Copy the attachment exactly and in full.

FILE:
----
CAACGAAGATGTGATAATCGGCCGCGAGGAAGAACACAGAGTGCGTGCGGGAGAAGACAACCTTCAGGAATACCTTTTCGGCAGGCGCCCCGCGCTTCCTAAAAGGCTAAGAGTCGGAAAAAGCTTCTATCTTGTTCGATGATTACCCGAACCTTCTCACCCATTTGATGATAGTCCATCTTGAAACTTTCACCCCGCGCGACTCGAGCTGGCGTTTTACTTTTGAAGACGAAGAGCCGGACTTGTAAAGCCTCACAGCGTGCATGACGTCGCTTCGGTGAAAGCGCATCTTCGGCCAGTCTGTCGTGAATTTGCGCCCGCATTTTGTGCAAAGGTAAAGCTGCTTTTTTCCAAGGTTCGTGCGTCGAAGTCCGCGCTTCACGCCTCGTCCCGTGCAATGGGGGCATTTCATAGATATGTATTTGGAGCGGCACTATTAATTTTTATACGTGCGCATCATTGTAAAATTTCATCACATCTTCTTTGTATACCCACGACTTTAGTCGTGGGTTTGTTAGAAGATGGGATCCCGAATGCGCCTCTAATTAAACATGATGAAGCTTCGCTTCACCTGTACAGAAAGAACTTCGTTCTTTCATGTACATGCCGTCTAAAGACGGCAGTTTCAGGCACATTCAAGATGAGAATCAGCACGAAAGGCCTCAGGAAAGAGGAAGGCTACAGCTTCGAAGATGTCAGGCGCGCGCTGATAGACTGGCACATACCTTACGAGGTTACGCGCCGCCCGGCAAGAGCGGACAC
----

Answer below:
CAACGAAGATGTGATAATCGGCCGCGAGGAAGAACACAGAGTGCGTGCGGGAGAAGACAACCTTCAGGAATACCTTTTCGGCAGGCGCCCCGCGCTTCCTAAAAGGCTAAGAGTCGGAAAAAGCTTCTATCTTGTTCGATGATTACCCGAACCTTCTCACCCATTTGATGATAGTCCATCTTGAAACTTTCACCCCGCGCGACTCGAGCTGGCGTTTTACTTTTGAAGACGAAGAGCCGGACTTGTAAAGCCTCACAGCGTGCATGACGTCGCTTCGGTGAAAGCGCATCTTCGGCCAGTCTGTCGTGAATTTGCGCCCGCATTTTGTGCAAAGGTAAAGCTGCTTTTTTCCAAGGTTCGTGCGTCGAAGTCCGCGCTTCACGCCTCGTCCCGTGCAATGGGGGCATTTCATAGATATGTATTTGGAGCGGCACTATTAATTTTTATACGTGCGCATCATTGTAAAATTTCATCACATCTTCTTTGTATACCCACGACTTTAGTCGTGGGTTTGTTAGAAGATGGGATCCCGAATGCGCCTCTAATTAAACATGATGAAGCTTCGCTTCACCTGTACAGAAAGAACTTCGTTCTTTCATGTACATGCCGTCTAAAGACGGCAGTTTCAGGCACATTCAAGATGAGAATCAGCACGAAAGGCCTCAGGAAAGAGGAAGGCTACAGCTTCGAAGATGTCAGGCGCGCGCTGATAGACTGGCACATACCTTACGAGGTTACGCGCCGCCCGGCAAGAGCGGACAC